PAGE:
Celebrating women

International Women’s Day… what does that mean to me?

It seem silly to celebrate women. It almost gives us this sense of entitlement; a little selfish, even.

“Why should women get a day??”

I get it. It sounds ridiculous…

I’ve seen the memes and celebratory posts circulating on Social Media, and some make me laugh, some give me a sense of empowerment, some ring true, and some make me see how much further we have to go.

Let’s talk about a little history:

In 1884 married women were granted the same rights as men to be able to legally own property.

In 1909 it becomes a criminal offence to kidnap a woman. Yes, you’re reading that. Prior to this year it was legal to abduct a woman over the age of 16.

By 1918 all Caucasian women can vote federally – but it takes until the fifties for provincial voting… and even longer for aboriginal women.

In 1983 they deem sexual assault, including rape, within a relationship a crime.

Women have had to ask for permission, have been beaten by their husbands, and have fought for rights to their own bodies. We didn’t have a say in the babies we carried, nor did we get maternity leave. The list goes on and on.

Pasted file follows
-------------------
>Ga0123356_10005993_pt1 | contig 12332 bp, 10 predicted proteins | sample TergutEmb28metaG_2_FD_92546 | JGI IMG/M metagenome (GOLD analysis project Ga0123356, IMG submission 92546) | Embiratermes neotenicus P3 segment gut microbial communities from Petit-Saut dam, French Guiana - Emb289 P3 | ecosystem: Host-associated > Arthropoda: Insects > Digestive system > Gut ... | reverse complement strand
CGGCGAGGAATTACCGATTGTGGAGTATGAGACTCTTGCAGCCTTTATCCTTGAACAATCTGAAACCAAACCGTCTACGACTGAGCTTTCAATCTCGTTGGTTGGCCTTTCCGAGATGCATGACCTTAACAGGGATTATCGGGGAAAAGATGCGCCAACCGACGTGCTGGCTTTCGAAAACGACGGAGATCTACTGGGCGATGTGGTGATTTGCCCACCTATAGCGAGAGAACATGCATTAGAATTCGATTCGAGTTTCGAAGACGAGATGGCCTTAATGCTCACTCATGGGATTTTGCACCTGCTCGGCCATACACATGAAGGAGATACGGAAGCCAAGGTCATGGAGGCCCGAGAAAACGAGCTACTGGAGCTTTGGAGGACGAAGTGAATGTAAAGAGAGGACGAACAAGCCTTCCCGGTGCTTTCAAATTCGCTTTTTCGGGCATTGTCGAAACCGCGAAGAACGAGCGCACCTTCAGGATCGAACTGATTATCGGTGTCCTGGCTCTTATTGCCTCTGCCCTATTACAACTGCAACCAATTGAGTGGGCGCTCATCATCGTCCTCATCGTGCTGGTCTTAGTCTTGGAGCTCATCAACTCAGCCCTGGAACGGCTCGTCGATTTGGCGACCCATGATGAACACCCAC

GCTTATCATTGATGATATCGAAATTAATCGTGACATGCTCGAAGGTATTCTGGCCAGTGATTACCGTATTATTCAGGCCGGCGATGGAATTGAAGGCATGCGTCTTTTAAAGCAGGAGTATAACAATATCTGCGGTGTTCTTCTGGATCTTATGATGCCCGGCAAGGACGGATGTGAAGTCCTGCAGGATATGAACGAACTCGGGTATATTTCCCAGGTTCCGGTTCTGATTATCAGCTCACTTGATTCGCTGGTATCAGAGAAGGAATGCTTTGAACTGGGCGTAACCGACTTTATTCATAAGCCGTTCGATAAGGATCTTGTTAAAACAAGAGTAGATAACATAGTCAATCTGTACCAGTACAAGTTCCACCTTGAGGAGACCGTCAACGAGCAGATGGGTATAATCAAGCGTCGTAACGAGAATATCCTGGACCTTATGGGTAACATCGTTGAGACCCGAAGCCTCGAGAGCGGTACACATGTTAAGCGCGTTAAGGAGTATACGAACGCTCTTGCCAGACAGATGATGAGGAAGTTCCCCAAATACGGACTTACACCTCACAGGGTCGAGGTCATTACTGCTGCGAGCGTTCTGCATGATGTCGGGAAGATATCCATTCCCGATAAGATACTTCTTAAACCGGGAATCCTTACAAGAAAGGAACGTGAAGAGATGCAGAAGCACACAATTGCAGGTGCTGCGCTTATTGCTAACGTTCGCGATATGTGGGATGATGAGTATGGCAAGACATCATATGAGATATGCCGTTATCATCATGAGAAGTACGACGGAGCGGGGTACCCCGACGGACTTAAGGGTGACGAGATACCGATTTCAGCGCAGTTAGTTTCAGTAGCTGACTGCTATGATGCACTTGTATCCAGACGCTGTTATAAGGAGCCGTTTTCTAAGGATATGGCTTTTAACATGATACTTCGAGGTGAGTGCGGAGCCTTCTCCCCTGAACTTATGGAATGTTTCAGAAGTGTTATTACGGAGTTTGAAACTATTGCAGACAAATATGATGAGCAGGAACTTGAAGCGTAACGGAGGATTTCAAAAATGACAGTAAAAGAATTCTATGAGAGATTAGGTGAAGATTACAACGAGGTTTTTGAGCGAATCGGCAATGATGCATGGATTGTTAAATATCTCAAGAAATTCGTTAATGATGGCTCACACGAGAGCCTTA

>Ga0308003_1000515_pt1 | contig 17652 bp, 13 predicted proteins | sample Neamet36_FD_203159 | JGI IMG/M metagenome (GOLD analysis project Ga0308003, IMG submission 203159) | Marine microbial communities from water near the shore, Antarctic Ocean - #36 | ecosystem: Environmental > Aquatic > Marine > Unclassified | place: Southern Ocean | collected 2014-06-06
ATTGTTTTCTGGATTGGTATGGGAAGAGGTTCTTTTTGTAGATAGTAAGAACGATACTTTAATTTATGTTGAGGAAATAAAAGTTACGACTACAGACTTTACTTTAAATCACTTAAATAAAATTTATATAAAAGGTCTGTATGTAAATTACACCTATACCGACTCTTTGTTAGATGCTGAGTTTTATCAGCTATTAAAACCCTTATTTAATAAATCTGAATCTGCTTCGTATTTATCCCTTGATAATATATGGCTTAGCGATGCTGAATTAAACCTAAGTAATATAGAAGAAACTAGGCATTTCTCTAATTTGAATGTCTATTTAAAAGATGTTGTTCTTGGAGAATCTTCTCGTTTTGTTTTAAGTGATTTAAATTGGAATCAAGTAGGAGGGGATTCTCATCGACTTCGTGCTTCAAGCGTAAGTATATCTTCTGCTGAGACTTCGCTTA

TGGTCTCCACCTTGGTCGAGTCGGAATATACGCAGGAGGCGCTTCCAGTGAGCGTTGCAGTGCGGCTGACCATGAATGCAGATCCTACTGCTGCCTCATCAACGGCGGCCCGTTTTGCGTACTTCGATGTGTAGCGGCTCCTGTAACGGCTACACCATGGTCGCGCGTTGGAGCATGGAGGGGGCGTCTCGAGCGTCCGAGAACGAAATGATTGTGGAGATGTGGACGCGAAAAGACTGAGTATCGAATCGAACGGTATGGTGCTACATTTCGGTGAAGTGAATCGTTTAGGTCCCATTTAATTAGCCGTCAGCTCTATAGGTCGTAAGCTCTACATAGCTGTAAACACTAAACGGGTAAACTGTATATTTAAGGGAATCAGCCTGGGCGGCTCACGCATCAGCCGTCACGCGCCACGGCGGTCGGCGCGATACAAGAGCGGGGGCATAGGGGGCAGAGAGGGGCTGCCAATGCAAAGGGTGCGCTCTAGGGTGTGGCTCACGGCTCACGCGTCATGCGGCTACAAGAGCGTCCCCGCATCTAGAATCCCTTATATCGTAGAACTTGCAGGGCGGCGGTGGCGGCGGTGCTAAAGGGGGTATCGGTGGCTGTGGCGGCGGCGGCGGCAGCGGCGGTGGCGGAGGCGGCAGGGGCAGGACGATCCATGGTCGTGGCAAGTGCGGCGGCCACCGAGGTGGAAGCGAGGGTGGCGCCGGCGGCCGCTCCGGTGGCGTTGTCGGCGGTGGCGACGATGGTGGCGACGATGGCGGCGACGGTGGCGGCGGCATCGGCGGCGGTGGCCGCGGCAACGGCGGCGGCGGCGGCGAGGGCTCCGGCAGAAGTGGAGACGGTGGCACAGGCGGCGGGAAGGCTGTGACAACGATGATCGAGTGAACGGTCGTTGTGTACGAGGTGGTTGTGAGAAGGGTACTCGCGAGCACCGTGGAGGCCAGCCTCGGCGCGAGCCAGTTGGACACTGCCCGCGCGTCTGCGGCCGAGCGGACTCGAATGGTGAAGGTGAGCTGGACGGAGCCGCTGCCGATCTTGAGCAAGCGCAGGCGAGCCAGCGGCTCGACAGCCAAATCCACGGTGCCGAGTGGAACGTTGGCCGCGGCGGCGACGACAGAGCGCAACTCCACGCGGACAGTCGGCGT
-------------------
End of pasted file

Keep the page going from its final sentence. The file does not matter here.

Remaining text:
So when you look at the history, there are so many forward strides to get us here. And for that I am honoured and proud to be a woman.

So yes. Let’s celebrate what we have accomplished. It doesn’t mean we are entitled to a day off – but we should honour and recognize those who gave so much of themselves so we can have what have today.

But can we do better? Can we command more from our fellow females?

Along with the “strong women” posts, I see the diet culture ones. You know the ones…

“Who wants to lose weight from drinking coffee!”

“Ugh, I need to lose ten pounds. I’m SO fat.”

Comments about missing the gym, the guilt, the shame from eating pizza, the “ew cellulite!” jabs.

We’ve come so far, yet we are so hard on our own selves. We have so much to celebrate, yet we choose to self destruct.

I think our next move needs to involve self acceptance. Less hating on our bodies, less buying into diet culture and spending our money carelessly on solutions to problems that needn’t solving.

We are beautiful creatures with stories of triumph. Bare your scars and battle wounds with pride. Your lumps and bumps and sagging skin are signs of life; it means you lived rather than existed.

Here’s to strong women: may we know them, may we raise them, may we be them.

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